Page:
By: Staff Reports | Gwinnett Citizen
Charlotte Nash, Chairman Gwinnett County Board of Commissioners
Emergency Alerts: coming to your cell phone
By Charlotte J. Nash, Chairman
Gwinnett County Board of Commissioners

When a serious emergency  happens near you, you’ll be glad to know that Gwinnett County can now alert you on your cell phone.

The new wireless emergency alerts (WEA) will be sent by the County’s Office of Emergency Management to let you know about fires, hazardous materials, local emergencies, shelter-in-place warnings, and evacuations when an imminent threat to safety is nearby.

Most mobile devices sold today are already set up to receive the one-way alerts. Prepaid mobile devices may also be WEA-capable. Unlike regular text messages, these alerts go to all devices in range of one or more specified cell towers and are not affected by network congestion. That means visitors to our area will receive the alerts, but you won’t get Gwinnett alerts when you are travelling elsewhere. All major wireless carriers participate in this service, and you will not be charged for WEA message delivery.

Alerts will include the time and type of alert and any action you should take. They will not duplicate AMBER alerts or extreme weather messages from the National Weather Service and alert messages will not disrupt text, calls, or data sessions that are in progress. 

WEA alerts have a unique audible signal and vibration cadence so everyone, including those with disabilities, will be aware of the text-like message coming in. If your phone is on silent or vibrate only, you’ll get the alert, but not the WEA sound.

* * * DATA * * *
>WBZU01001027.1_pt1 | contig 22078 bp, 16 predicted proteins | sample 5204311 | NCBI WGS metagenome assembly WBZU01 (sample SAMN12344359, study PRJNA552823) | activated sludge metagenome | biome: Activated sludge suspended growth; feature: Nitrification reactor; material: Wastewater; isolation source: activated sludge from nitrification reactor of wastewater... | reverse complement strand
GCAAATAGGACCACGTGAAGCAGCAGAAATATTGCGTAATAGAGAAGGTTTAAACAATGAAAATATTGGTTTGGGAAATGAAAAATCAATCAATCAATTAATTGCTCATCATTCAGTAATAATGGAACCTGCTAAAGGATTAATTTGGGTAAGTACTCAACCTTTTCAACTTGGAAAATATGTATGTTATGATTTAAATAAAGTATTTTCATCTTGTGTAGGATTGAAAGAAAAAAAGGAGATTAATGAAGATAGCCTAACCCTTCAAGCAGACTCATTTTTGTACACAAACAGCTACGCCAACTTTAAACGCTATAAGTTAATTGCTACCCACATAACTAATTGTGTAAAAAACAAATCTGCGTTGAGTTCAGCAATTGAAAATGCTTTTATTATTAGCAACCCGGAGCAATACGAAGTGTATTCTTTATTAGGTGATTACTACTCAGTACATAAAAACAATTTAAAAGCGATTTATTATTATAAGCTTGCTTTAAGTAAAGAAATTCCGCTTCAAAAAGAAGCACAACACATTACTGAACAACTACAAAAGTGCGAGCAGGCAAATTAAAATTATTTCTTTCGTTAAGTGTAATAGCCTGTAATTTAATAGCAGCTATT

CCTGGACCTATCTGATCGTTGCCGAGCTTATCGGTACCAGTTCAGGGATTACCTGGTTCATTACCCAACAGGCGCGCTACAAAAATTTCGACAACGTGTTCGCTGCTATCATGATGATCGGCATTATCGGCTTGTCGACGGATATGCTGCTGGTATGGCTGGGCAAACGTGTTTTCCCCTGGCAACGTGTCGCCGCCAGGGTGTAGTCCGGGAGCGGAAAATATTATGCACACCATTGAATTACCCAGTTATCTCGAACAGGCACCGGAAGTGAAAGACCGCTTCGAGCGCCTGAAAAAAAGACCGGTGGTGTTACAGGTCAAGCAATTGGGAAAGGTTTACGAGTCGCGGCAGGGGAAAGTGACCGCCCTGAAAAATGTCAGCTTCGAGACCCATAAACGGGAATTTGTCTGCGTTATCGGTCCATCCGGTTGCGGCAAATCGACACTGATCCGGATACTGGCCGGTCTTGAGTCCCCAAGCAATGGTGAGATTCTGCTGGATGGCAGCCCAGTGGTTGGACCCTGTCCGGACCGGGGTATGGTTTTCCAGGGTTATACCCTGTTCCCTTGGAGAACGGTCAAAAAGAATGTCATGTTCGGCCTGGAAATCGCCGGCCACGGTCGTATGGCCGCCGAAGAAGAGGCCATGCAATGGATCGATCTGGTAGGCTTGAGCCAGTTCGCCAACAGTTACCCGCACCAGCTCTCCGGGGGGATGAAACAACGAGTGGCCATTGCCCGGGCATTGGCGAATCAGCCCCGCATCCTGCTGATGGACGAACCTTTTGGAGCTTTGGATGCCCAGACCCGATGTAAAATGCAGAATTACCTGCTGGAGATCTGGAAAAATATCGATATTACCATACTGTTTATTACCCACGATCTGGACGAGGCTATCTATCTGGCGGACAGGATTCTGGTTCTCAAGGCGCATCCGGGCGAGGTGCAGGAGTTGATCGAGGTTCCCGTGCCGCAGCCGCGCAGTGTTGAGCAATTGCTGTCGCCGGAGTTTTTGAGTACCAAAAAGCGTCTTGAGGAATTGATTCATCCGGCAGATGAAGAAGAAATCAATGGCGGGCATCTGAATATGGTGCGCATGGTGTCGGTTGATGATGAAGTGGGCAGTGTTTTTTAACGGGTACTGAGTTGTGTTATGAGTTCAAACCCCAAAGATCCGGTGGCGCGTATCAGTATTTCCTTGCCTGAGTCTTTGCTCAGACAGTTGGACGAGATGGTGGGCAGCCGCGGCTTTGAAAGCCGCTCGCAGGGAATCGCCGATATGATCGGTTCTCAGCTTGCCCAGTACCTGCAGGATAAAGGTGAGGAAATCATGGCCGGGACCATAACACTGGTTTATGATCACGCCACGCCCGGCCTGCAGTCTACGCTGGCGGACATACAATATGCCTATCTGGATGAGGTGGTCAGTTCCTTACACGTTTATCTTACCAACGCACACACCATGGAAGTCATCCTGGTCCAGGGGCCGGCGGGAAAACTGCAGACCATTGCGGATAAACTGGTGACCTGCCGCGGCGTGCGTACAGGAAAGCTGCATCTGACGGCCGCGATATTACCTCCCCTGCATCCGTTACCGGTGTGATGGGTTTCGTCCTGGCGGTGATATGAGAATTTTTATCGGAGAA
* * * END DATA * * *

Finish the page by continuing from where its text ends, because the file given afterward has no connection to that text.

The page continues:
Since most devices are already enabled, you don’t need to download an app or subscribe to a service to receive them. You may need to upgrade your device’s software or check your settings to make sure you can receive the alerts. There’s more information about wireless emergency alerts at www.gwinnettema.com

Gwinnett’s Office of Emergency Management is part of the Gwinnett County Police Department. They plan for emergencies and disasters, coordinate incident response, direct hazard mitigation, and help with recovery after an incident. They work very closely with other County departments, Gwinnett’s 16 cities, state agencies, and other private and nonprofit partners to accomplish those goals.

Wireless emergency alerts can help save lives during an emergency, so please don’t ignore them. The alerts will include any actions you should take to stay safe and remind you to check local news sources for more information.

I’m glad for the ability to use this technology to help get the word out faster when an emergency threatens. The life it saves could be yours.